Death in the Dissecting Room

Dublin Core

Title

Death in the Dissecting Room

Subject

Social satire, Medicine in art

Description

Rowlandson’s depiction of a working anatomy laboratory reflects the popular view of physicians as ghoulish and disrespectful of death. The doctor and his busy staff are conducting at least two dissections, one in the foreground and one in the background, while more bodies await preparation. One female body is callously left lying on the floor, and another still in a bag arrives through the door. The delivery man looks anxiously behind him, suggesting that the new body has been stolen or that the laboratory is operating outside of the law. Skeletons and specimen jars fill the room, and entrails and instruments (including the satirically ubiquitous clyster syringe) clutter the floor. A human skeleton representing Death ambushes the doctor with an arrow, suggesting that the body next in line for the dissection table will be his.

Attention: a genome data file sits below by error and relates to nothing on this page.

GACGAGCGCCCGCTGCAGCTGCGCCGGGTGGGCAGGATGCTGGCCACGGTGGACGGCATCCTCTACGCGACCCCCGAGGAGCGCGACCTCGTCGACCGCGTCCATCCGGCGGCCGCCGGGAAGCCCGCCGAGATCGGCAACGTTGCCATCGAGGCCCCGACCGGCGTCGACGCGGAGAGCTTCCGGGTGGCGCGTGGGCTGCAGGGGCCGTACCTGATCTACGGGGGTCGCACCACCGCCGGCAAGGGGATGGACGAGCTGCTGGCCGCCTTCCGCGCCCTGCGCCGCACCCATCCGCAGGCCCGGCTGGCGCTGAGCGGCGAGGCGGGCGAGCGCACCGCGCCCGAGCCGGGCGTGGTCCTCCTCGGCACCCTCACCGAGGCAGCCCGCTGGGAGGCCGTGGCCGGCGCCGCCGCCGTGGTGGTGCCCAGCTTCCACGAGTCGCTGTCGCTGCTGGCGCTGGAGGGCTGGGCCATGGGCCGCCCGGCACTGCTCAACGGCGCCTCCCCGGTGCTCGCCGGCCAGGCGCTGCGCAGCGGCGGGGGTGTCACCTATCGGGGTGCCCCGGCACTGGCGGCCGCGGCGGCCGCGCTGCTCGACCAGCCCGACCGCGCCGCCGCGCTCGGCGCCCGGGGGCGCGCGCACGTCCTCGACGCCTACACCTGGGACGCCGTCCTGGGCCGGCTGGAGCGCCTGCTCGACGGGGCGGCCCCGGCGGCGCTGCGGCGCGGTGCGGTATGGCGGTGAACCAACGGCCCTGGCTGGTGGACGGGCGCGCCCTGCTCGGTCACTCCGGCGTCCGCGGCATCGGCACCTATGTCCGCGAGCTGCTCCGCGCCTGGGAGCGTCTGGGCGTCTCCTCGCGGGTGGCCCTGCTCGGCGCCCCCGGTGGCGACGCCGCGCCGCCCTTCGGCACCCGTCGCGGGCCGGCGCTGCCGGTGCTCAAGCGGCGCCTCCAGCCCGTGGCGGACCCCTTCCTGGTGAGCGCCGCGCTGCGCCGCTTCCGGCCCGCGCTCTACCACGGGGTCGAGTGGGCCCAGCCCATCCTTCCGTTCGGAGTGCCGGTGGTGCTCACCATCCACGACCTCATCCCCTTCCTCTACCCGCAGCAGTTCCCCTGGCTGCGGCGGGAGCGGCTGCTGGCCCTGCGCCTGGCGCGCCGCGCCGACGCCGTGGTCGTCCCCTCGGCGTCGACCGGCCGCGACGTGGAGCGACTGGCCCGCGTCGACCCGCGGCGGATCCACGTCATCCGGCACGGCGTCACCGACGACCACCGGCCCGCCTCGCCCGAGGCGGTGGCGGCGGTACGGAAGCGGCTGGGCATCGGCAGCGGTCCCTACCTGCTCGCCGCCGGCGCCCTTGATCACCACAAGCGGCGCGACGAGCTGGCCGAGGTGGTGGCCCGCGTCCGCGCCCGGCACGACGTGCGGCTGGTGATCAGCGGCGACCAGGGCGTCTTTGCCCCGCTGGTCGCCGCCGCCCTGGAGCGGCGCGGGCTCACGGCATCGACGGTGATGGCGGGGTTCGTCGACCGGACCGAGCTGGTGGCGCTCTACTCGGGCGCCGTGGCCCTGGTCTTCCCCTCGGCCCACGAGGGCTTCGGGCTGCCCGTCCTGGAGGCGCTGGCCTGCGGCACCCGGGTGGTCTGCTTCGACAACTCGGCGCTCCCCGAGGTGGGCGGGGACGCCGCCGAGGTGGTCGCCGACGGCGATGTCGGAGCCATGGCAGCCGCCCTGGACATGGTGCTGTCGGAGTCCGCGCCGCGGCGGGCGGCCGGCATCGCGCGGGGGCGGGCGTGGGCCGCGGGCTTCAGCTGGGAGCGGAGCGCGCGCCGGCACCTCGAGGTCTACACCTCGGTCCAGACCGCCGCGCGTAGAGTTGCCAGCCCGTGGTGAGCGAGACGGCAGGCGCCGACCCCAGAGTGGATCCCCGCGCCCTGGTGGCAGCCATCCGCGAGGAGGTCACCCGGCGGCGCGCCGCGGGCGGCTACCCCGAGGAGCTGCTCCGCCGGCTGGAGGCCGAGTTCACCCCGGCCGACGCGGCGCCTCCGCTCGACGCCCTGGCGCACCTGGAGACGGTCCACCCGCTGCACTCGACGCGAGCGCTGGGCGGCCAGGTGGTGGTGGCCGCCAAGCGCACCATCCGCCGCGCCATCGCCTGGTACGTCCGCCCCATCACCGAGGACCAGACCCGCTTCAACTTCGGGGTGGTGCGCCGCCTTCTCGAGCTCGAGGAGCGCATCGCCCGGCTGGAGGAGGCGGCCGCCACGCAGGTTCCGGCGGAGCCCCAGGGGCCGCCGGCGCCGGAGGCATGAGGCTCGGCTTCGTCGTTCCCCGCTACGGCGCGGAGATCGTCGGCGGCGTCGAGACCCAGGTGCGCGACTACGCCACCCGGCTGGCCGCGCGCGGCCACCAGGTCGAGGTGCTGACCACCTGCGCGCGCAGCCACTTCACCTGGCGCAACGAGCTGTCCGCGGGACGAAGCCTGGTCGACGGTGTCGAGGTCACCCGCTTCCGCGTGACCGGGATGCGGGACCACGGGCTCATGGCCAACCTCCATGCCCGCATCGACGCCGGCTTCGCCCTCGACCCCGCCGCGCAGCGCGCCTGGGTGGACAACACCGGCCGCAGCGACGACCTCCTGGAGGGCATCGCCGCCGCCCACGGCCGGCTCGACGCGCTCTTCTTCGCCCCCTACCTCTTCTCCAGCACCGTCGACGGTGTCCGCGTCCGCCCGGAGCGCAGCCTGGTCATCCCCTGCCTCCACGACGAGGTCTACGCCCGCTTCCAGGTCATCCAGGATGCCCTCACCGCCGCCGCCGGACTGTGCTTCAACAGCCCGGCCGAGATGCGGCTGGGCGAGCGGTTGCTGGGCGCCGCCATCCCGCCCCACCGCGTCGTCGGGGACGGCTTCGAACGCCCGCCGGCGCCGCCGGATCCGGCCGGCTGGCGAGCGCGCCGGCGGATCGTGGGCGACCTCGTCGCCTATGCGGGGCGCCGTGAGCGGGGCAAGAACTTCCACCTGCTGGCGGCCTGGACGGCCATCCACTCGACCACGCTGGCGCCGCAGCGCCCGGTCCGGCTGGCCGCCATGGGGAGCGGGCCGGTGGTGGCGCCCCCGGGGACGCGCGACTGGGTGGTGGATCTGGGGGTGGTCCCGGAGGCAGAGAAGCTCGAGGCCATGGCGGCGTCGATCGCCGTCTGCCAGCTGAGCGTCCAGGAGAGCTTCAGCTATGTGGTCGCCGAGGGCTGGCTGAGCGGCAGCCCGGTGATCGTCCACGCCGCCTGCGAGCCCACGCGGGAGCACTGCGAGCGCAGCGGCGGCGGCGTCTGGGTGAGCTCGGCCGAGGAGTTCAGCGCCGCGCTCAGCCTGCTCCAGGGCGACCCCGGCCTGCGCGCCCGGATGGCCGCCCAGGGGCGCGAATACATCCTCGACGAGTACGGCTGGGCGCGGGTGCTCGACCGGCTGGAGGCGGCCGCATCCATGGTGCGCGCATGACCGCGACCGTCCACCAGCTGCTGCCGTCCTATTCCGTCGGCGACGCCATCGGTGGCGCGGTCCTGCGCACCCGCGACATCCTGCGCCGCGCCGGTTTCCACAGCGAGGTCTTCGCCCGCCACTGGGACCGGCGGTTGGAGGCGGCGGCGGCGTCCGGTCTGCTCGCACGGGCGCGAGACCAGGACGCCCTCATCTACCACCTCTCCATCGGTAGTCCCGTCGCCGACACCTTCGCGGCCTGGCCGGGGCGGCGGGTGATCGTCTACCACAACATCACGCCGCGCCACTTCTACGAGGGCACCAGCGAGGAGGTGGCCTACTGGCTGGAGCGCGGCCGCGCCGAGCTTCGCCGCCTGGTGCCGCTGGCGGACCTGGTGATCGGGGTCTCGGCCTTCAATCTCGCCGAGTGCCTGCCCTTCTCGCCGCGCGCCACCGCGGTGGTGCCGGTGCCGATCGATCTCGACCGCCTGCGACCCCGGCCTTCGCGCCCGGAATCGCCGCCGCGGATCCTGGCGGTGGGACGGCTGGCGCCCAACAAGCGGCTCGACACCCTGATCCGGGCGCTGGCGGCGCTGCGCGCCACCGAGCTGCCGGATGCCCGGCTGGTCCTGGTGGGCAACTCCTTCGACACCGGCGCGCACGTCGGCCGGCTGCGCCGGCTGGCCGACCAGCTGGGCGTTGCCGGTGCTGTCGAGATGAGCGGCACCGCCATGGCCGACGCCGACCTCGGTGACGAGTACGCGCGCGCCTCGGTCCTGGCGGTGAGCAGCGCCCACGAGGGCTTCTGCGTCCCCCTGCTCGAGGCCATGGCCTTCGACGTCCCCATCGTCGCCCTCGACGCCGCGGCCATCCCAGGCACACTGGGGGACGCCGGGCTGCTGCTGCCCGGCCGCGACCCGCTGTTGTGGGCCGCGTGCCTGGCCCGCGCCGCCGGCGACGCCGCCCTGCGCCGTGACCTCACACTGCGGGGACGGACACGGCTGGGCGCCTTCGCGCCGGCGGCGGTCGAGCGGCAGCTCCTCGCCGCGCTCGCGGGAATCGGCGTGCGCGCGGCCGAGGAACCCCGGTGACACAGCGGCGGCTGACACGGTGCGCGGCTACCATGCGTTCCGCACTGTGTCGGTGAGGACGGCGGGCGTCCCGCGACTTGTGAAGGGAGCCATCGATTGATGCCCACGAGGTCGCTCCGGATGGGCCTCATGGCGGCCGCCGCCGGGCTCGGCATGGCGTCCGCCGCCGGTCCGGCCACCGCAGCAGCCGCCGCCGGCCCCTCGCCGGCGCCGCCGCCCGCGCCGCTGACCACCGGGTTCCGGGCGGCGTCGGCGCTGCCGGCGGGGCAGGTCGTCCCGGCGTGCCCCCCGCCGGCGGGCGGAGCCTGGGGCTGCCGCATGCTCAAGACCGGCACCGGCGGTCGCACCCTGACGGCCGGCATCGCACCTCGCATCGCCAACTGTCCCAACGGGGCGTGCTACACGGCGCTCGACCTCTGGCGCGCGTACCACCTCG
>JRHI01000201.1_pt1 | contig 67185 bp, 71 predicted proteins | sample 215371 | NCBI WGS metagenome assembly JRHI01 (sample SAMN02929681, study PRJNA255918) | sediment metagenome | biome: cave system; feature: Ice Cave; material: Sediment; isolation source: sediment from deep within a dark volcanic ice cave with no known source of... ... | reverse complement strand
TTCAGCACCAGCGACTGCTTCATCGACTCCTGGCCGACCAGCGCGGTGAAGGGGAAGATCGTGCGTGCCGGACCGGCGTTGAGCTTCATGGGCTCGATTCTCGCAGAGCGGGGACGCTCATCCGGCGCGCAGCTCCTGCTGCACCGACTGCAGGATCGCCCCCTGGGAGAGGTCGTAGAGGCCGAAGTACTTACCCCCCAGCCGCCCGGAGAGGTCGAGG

Creator

Thomas Rowlandson (1757 – 1827)

Source

Unpublished drawing for the William Combe, English Dance of Death, London: Ackerman (1814-1816)

Publisher

[no text]

Date

1815-1816

Contributor

Debra Cashion, in collaboration with Elisabeth Barrett, '15

Format

Watercolor drawing; original dimensions, 255 x 34 mm

Language

[no text]

Type

Still image

Identifier

[no text]

Coverage

[no text]

Files

DissectingRm_crop3.jpg

Collection

Citation

Thomas Rowlandson (1757 – 1827), “Death in the Dissecting Room,” The Anatomist: Early Modern Medical Satire, accessed November 23, 2017, http://anatomist.omeka.net/items/show/1.